Examining Arizona’s Technology and Research Initiative Fund
In November 2000, voters passed Proposition 301 in the state of Arizona. The initiative not only approved a 0.6 percent increase in the state’s sales tax earmarked for K-12 education, community college, and Arizona’s three public universities; but led to the establishment of the Technology and Research Initiative Fund (TRIF) a year later.
In the years since, the TRIF has proven an essential tool for attracting students, companies, and industries to Arizona, strengthening its technology transfer and innovation infrastructure and improving its competitiveness in both public and private sectors.
Even so, Arizona’s funding for K-12 and higher education lags behind much of the nation, seeing it rank 27th on the Milken Institute’s State Technology and Science Index as recently as 2018. The continued existence of the TRIF is, consequently, an essential component of Arizona’s innovation economy: despite the low-cost, low-regulation nature of the state, the fund has given Arizona State University (ASU) and Northern Arizona University (NAU) the resources needed to join the University of Arizona (UofA) as prominent research institutions. Better still, Arizona has seen high-tech gross domestic product (GDP) grow at a remarkable 27.16 percent from 2013 to 2018.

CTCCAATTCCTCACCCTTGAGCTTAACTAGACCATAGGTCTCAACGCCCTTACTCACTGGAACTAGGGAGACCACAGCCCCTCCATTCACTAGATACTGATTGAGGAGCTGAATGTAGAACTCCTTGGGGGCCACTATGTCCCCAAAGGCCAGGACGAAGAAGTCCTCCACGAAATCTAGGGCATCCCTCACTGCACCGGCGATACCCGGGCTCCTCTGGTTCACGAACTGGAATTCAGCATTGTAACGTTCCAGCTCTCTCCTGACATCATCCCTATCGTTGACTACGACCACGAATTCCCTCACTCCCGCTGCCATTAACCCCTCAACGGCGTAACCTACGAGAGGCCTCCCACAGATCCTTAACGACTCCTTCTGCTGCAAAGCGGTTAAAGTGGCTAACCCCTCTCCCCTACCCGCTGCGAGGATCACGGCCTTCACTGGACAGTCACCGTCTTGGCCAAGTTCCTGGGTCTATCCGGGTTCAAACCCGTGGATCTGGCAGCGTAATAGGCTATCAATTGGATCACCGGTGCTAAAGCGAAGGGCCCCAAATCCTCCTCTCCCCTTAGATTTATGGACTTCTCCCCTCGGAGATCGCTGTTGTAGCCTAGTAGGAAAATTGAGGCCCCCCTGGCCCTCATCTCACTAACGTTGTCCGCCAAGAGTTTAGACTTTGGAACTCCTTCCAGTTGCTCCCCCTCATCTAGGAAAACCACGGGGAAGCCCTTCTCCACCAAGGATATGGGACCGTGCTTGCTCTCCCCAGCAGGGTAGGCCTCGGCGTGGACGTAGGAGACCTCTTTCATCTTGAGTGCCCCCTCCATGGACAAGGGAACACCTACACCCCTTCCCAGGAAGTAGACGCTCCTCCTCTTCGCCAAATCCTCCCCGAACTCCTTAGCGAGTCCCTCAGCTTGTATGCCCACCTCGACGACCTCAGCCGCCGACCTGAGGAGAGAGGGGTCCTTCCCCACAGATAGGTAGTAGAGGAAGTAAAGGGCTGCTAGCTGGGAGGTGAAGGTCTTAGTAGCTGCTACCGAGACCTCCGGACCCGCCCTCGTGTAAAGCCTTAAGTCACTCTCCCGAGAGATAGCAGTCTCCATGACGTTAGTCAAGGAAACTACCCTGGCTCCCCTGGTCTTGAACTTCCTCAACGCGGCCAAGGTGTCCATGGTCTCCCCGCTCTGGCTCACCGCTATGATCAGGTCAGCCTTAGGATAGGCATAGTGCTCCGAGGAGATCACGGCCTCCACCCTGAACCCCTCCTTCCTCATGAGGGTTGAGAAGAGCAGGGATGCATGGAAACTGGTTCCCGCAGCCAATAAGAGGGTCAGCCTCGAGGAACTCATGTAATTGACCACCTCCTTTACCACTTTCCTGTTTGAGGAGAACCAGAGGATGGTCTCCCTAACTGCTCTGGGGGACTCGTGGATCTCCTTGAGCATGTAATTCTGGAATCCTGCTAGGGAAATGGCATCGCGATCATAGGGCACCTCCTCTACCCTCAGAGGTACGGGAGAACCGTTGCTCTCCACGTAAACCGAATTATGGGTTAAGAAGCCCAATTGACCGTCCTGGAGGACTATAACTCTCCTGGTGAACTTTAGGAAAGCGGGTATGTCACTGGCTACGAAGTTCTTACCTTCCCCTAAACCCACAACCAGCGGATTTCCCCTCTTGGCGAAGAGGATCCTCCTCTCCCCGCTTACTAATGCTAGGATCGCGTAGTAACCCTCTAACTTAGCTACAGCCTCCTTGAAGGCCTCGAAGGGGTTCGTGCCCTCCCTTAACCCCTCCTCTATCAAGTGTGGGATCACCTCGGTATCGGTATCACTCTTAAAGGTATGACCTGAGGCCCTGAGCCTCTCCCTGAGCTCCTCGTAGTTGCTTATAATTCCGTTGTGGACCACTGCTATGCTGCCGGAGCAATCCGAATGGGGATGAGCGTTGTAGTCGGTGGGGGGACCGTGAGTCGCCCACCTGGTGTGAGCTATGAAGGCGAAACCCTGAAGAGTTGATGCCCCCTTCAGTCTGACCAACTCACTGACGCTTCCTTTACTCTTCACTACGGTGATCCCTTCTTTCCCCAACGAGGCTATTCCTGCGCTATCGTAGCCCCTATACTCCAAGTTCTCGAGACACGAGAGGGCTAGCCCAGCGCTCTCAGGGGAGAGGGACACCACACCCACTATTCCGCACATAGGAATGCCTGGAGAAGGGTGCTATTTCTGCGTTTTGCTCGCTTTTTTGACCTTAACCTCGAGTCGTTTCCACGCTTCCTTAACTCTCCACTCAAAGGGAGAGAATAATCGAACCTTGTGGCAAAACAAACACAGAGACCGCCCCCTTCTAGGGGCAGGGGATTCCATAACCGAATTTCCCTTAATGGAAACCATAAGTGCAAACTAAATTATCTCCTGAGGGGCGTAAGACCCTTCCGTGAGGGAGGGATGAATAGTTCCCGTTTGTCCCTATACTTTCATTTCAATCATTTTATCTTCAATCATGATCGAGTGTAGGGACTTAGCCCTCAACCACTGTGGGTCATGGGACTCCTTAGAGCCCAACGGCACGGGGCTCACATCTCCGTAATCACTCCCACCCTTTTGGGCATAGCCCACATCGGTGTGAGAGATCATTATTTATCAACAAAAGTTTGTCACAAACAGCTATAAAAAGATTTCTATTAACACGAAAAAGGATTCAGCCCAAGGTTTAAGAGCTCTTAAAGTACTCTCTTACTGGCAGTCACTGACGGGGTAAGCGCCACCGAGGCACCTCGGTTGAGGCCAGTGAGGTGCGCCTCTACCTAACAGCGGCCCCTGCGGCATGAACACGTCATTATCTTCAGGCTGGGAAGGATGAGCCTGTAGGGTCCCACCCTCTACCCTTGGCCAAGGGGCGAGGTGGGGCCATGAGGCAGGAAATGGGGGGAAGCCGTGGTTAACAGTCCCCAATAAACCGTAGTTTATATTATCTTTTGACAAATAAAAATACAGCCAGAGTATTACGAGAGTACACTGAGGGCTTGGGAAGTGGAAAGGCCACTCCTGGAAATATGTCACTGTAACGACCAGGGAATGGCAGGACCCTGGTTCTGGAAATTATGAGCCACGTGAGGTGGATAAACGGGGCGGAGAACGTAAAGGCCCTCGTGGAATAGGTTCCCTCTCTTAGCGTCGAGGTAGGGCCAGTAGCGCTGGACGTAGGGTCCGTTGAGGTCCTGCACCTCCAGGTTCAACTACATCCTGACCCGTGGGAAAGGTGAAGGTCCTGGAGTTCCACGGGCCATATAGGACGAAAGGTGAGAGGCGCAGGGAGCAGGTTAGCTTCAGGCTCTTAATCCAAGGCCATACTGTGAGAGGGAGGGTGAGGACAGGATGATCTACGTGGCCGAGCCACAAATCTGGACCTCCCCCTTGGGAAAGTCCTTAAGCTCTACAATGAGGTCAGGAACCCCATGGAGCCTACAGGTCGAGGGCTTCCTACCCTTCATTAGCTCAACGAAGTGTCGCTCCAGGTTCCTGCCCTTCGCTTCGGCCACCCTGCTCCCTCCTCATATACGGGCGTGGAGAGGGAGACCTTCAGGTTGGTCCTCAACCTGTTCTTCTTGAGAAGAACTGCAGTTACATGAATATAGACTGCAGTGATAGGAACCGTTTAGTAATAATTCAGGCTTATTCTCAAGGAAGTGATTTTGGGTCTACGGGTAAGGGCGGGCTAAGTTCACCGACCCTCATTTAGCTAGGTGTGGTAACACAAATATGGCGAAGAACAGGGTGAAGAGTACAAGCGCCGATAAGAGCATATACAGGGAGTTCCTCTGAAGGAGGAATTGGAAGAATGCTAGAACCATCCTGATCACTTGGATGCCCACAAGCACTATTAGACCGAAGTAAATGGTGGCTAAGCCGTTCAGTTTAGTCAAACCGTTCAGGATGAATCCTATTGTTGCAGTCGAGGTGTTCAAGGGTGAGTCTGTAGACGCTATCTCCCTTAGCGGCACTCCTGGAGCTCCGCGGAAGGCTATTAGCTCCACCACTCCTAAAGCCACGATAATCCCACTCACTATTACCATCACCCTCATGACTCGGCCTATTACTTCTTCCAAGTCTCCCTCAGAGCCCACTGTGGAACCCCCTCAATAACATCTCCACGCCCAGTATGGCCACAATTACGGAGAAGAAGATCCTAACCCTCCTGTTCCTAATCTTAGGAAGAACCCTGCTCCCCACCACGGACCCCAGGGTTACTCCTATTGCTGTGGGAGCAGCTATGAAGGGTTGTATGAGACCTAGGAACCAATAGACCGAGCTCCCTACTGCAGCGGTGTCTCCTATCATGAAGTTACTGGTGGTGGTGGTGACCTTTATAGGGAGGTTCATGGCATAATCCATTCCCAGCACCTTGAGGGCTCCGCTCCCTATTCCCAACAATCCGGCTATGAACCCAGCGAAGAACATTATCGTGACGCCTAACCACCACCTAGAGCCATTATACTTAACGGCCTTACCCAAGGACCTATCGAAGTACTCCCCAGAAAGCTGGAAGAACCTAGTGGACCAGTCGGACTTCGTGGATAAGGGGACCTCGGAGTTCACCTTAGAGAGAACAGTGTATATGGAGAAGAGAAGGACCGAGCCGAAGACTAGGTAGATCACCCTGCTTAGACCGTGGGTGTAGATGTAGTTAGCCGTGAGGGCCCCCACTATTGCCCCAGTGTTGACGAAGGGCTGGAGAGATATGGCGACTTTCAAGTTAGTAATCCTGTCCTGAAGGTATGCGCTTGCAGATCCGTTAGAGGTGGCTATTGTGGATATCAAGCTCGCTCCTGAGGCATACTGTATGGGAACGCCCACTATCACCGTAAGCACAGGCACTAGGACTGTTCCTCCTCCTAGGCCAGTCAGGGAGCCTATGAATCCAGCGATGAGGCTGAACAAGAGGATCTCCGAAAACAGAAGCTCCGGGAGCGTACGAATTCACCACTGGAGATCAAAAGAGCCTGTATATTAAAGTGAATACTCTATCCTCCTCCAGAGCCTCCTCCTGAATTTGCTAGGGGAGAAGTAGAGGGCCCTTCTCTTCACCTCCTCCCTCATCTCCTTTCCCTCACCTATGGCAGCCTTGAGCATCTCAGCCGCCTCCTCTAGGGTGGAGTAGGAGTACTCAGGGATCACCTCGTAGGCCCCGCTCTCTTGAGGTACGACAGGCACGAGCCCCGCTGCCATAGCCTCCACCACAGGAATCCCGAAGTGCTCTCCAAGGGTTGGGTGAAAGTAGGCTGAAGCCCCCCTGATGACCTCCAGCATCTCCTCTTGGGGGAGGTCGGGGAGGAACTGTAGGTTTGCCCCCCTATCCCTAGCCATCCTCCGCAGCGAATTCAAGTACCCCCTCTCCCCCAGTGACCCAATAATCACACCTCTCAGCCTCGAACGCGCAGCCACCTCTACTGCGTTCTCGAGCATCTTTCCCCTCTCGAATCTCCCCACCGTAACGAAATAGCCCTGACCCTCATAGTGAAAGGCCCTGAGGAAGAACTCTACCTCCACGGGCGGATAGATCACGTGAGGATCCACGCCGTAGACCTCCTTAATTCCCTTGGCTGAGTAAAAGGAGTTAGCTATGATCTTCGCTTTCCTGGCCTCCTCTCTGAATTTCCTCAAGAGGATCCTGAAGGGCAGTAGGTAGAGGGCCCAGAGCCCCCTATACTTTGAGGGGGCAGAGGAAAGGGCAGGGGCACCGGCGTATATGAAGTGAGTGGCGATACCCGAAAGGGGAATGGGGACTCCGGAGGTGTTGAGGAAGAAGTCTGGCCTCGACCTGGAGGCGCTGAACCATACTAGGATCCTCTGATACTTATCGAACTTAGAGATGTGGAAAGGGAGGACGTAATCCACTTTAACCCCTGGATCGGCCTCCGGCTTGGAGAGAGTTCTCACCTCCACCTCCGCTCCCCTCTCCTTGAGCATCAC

This report analyzes the significant impact of the TRF on K-12 education, public universities, and the innovation economy in Arizona, while reiterating its importance to the continued success of the Southwestern state.